A cut block on a hillside in the Comox Lake watershed / Pat Carl photos
Take a hike, see devastation in the Comox Lake watershed
When I first moved permanently to the Comox Valley, I met a man who knew the Valley well and many of its paths and trails, those well known and those obscure. He took people on hikes during which he shared his knowledge of the area. I often think of the gift he gave me and others.
One time, a group of us took a hike with him that started at the dam near Comox Lake and ended at Nymph Falls. As I recall, the area during that season was a beautiful and rich emerald green and smelled of softwood pine needles and sap. That was some 15 years ago.
I returned to the dam and lake last weekend with four others. All of us are members of Save Our Forests – Comox Valley, SOFT – CV for short. We were interested in seeing firsthand the extent of the timber harvest currently being conducted by TimberWest throughout the Comox Lake watershed, which is the source of drinking water for most of the Comox Valley.
We traveled some 15 kilometres around Comox Lake and up logging roads along the Cruickshank River, one of the many rivers and streams that feeds into the Lake.
Theoretically, we were prepared for the clear-cutting, but seeing it for ourselves brought home the amount of devastation. Cut block after cut block dotted the sides of steep hills and mountains and came within a hair’s breadth of the Cruickshank. We wondered aloud how TimberWest, with a straight face, could claim, as its website does, to be stewards of its lands that “respect cultural, economic and environmental values.”
I was also struck by the amount of waste that TimberWest’s “stewardship” creates. Weathered and newly created piles of slash waiting to be burned, thick wire ropes lying in the dirt alongside twisted and abandoned metal culverts, logging roads like bleeding veins cutting through the harvested areas, treeless exposed understory with its loose rocks and soil just waiting for a strong winter rain to send it down into the Cruickshank unimpeded, and trees, like the twisted rust-red arbutus beauties, caught up in the clear-cutting onslaught.
What beauty remains in the area is created by the hardwood trees which TimberWest doesn’t consider economically harvest-worthy. The dappling sunshine drifting through what little canopy remains brought to mind what it must have been like before TimberWest became the area’s owner with free rein to log right on top of the watershed that drains into Comox Lake, the source of Courtenay/Comox’s drinking water.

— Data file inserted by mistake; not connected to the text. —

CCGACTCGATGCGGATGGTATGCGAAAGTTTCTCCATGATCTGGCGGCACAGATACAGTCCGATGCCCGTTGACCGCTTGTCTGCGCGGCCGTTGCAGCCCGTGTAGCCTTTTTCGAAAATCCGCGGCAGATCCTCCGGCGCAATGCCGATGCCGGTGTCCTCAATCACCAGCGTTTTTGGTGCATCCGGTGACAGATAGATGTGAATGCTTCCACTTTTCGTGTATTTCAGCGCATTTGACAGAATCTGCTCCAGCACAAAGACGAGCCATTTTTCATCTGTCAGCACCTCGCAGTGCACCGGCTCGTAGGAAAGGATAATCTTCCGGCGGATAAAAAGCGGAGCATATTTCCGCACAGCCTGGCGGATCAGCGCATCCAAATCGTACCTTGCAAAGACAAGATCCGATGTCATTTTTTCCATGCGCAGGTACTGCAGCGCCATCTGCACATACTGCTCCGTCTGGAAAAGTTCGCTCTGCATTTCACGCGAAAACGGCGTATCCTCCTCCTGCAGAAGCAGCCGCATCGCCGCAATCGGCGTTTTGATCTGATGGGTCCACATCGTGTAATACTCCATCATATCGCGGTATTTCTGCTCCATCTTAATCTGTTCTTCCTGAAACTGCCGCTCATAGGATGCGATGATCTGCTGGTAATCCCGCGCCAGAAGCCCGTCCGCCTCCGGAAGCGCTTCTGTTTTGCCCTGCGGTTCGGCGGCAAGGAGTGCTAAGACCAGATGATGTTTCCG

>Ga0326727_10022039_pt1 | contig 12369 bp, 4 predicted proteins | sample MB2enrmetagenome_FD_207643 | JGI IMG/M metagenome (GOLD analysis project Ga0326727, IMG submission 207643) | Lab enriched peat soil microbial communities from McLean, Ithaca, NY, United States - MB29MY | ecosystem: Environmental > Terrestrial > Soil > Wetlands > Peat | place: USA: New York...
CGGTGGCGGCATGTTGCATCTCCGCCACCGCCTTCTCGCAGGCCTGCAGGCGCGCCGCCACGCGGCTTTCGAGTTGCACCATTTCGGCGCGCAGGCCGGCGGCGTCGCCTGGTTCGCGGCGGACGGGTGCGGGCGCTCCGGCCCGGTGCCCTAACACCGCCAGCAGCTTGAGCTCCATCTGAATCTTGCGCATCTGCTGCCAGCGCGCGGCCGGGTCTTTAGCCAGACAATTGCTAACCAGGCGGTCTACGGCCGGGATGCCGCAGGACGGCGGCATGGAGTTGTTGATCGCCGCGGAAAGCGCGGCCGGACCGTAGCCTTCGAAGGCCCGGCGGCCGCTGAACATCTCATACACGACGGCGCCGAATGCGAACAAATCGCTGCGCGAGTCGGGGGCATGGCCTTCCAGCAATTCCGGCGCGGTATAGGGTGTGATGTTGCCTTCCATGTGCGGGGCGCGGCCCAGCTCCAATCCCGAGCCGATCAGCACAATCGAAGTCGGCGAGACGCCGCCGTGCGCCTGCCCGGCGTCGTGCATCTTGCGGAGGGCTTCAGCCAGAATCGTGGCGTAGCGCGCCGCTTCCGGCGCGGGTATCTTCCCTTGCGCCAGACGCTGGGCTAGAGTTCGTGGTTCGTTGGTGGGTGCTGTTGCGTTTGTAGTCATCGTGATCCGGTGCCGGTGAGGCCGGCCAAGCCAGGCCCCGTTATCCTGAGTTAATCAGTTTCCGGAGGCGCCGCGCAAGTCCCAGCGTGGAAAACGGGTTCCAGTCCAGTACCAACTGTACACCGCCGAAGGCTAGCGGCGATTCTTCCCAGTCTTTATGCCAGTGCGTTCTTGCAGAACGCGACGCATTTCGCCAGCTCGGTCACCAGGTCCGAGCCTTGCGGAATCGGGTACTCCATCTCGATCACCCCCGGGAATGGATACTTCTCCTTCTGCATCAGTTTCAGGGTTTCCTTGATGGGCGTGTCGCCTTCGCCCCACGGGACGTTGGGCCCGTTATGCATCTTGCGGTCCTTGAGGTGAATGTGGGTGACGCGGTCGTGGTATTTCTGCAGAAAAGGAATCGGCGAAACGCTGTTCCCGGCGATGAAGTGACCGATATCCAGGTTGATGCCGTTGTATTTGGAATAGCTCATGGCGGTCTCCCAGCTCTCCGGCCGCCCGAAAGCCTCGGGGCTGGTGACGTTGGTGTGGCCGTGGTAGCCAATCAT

And you wonder why a new water treatment facility is planned for the Comox Valley, costing $126 million to construct and then an estimated $86 yearly operating cost to be shouldered by each Courtenay and Comox household for the next 25 years.
Want to see the devastation yourself? You’ll need to drive a 4×4 vehicle to naviagate the logging roads. And you will need to check TimberWest’s website for current accessibility restrictions. It’s their privately-owned land, after all.
But it’s our watershed and our drinking water.
Pat Carl is a frequent contributor to Decafnation and a participant in the Comox Valley Civic Journalism Project. She can be reached at email@example.com
GET CONNECTED BY WATER, LEARN ABOUT THE COMOX LAKE WATERSHED PROTECTION PLAN
High quality drinking water is produced by a healthy, properly functioning ecosystem. Clean water is the outcome of watershed-scale and riparian processes that capture, store and release water while simultaneously reducing or removing suspended sediments, bacteria, viruses, parasites and excess nutrients.
Protecting our drinking water requires two important steps: treating the water and protecting the source. The area of land that drains into Comox Lake is approximately 461 square kilometres, and the majority is privately owned. Much of the area is also K’ómoks First Nation (KFN) traditional territories. Balancing interests such as private ownership, traditional use, active logging, recreation, and hydroelectric power generation, while providing drinking water and sustaining critical fish and wildlife habitat, is a long-term endeavour.
— Comox Valley Regional District website
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